Amazon vows to reduce its use of fossil fuels – Daily News

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Online shopping giant Amazon revealed a carbon footprint Thursday that rivals that of a small country and vowed to reduce the damage to the planet by cutting its use of fossil fuels.

The company, which ships more than 10 billion items a year on fuel-guzzling planes and trucks, said it has ordered 100,000 electric vans that will start delivering packages to shoppers’ doorsteps in 2021. It also plans to have 100% of its energy use come from solar panels and other renewable energy by 2030. That’s up from 40% today.

“We’ve been in the middle of the herd on this issue and we want to move to the forefront,” said Amazon CEO and founder Jeff Bezos, who announced the initiatives at an event in Washington.

Amazon said it emitted 44.4 million metric tons of carbon dioxide last year, a number that comes close to pollution rates of some small nations.

“Its greenhouse gas emissions are about 85% of the emissions of Switzerland or Denmark,” said Gregg Marland, a professor at the Research Institute for Environment, Energy and Economics at Appalachian State University.

Amazon’s employees have pressured the company to do more to combat climate change. Earlier this year, more than 8,000 Amazon staffers signed an open letter to Bezos, demanding that Amazon cut its carbon emissions, end its use of fossil fuels and stop working with oil companies who use Amazon’s technology to find drillable oil faster. More than 1,500 employees are planning a walk-out Friday to support the Global Climate Strike, a worldwide climate change protest.

Amazon plans to be carbon neutral by 2040 and wants other companies to join it. Bezos unveiled a climate pledge and said he would talk with CEOs of other large companies to get them to sign it.

“We want to use our scale and our scope to lead the way,” Bezos said.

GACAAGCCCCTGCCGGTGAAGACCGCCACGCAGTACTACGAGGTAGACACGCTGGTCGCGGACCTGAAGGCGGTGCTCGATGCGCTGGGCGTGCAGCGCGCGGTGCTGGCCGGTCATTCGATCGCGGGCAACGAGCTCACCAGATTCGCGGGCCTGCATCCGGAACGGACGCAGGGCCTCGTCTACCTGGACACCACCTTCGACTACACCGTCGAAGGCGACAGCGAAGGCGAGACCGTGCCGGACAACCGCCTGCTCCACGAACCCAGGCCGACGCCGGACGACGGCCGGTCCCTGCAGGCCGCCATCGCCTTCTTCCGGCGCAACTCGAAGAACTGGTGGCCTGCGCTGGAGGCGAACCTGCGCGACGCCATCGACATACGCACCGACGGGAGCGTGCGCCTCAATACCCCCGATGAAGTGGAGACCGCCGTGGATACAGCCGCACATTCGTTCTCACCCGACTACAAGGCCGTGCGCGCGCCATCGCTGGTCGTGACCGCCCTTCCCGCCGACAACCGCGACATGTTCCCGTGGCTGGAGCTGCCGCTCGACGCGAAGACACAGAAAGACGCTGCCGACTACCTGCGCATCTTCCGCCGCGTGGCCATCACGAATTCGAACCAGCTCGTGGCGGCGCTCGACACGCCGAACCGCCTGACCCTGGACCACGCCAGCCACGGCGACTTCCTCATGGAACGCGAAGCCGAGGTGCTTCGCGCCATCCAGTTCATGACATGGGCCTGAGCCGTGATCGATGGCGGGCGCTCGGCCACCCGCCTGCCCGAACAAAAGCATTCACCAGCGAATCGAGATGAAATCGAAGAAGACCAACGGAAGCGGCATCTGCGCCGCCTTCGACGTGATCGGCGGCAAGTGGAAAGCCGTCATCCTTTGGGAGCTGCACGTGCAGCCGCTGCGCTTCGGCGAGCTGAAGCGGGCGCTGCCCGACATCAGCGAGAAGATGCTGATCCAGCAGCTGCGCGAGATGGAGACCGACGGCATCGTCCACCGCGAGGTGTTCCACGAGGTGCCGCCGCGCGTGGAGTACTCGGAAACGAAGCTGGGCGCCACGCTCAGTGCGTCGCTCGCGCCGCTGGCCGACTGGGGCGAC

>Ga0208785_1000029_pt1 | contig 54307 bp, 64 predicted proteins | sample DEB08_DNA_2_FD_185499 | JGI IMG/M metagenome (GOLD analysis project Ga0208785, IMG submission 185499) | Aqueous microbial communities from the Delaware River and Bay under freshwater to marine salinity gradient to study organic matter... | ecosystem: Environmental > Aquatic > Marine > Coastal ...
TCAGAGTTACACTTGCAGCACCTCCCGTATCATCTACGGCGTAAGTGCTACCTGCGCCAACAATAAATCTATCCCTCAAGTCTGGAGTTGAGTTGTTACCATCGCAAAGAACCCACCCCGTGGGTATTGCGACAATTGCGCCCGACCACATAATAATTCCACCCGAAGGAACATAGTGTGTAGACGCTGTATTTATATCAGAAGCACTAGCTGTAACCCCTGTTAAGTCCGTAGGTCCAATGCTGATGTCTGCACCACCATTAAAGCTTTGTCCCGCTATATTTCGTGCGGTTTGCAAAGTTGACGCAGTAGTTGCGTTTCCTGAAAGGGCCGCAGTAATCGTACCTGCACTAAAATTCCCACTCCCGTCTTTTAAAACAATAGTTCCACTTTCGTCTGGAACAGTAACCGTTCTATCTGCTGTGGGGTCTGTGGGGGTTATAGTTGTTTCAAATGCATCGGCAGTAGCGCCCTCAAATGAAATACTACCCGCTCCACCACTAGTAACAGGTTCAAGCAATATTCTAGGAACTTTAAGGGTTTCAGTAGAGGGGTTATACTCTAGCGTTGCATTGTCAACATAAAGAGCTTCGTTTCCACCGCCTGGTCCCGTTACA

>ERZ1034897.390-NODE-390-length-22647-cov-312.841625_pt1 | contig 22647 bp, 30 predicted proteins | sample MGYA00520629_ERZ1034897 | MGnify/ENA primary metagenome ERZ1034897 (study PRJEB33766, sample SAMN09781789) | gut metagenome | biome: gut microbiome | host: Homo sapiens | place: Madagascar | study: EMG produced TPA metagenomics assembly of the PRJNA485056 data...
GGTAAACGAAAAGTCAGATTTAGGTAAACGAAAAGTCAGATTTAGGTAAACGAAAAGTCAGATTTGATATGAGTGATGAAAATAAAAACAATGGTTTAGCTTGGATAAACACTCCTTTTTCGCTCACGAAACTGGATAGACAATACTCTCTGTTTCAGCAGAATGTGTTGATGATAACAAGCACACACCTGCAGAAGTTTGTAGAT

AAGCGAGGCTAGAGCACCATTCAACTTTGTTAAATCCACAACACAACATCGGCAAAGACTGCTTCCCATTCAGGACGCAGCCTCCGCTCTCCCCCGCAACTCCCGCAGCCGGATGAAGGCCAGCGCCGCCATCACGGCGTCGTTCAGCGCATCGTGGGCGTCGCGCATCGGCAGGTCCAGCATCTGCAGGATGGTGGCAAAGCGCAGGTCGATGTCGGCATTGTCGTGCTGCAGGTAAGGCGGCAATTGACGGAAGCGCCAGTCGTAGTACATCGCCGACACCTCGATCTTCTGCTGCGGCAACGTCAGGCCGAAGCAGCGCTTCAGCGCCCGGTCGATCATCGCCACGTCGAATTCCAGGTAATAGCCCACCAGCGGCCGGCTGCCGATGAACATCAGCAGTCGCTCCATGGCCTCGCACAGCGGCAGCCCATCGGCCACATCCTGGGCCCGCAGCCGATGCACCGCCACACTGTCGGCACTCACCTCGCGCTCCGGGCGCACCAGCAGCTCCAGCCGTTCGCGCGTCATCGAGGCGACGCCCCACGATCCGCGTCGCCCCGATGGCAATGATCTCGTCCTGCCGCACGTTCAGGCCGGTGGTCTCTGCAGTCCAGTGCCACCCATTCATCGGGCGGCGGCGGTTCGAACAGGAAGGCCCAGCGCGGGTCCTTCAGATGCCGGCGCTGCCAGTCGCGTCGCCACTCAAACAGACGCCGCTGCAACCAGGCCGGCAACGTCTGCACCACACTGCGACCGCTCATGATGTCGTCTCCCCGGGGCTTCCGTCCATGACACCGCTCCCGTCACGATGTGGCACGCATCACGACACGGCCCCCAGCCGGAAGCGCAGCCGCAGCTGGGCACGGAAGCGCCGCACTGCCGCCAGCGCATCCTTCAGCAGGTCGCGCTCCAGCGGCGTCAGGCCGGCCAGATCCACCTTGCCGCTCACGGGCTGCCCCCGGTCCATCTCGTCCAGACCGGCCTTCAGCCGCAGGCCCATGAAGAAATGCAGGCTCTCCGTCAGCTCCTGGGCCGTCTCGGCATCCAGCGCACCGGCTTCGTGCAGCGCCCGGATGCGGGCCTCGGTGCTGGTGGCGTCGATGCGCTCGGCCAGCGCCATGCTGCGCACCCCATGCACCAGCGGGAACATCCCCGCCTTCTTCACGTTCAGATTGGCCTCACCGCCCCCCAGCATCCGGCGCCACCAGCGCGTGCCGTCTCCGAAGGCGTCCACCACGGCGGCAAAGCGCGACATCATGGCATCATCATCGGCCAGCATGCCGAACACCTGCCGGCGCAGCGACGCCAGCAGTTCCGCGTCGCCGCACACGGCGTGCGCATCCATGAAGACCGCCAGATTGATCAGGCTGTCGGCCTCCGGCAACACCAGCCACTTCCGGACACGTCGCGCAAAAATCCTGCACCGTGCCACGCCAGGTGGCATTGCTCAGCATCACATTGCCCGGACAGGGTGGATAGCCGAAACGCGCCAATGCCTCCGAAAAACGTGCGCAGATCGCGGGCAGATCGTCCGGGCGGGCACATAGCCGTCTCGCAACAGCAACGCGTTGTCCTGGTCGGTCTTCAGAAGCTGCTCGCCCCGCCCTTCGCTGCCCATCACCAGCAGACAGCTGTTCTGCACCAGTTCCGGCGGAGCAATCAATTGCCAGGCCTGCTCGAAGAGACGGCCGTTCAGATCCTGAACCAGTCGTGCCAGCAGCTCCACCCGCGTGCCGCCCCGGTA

Stocks finish mixed after early rally fades

Major U.S. stock indexes ended mixed Thursday after an early rally lost its strength toward the end of the day.

Traders were encouraged Thursday by new economic snapshots, including data indicating U.S. home sales rose sharply last month and an index of manufacturing activity that came in ahead of analysts’ forecasts. In addition, applications for U.S. unemployment aid edged higher last week, but still totaled less than what economists projected.

Recent data suggests the U.S. job market is solid, wages are rising, consumers are still spending and even such sluggish sectors as manufacturing and construction have shown signs of rebounding. Still, investors have been trying to gauge how the economy will fare amid a slowdown in economies overseas and uncertainty over the trade war between the U.S. and China.

Benchmark U.S. crude inched up 2 cents to settle at $58.13 a barrel. It’s up 6.3% this week. Brent crude, the international standard, rose 80 cents to close at $64.40.

The S&P 500 index rose 0.06 points, or less than 0.1%, to 3,006.79. The Dow Jones Industrial Average gave up an early gain, sliding 52.29 points, or 0.2%, to 27,094.79. The Russell 2000 index of smaller company stocks also relinquished an early gain, losing 6.87 points, or 0.4%, to 1,561.47.

The Nasdaq squeaked out a gain of 5.49 points, or 0.1%, to 8,182.88.

— Compiled from news service reports.

Bond prices were little changed. The yield on the 10-year Treasury held at 1.78%.



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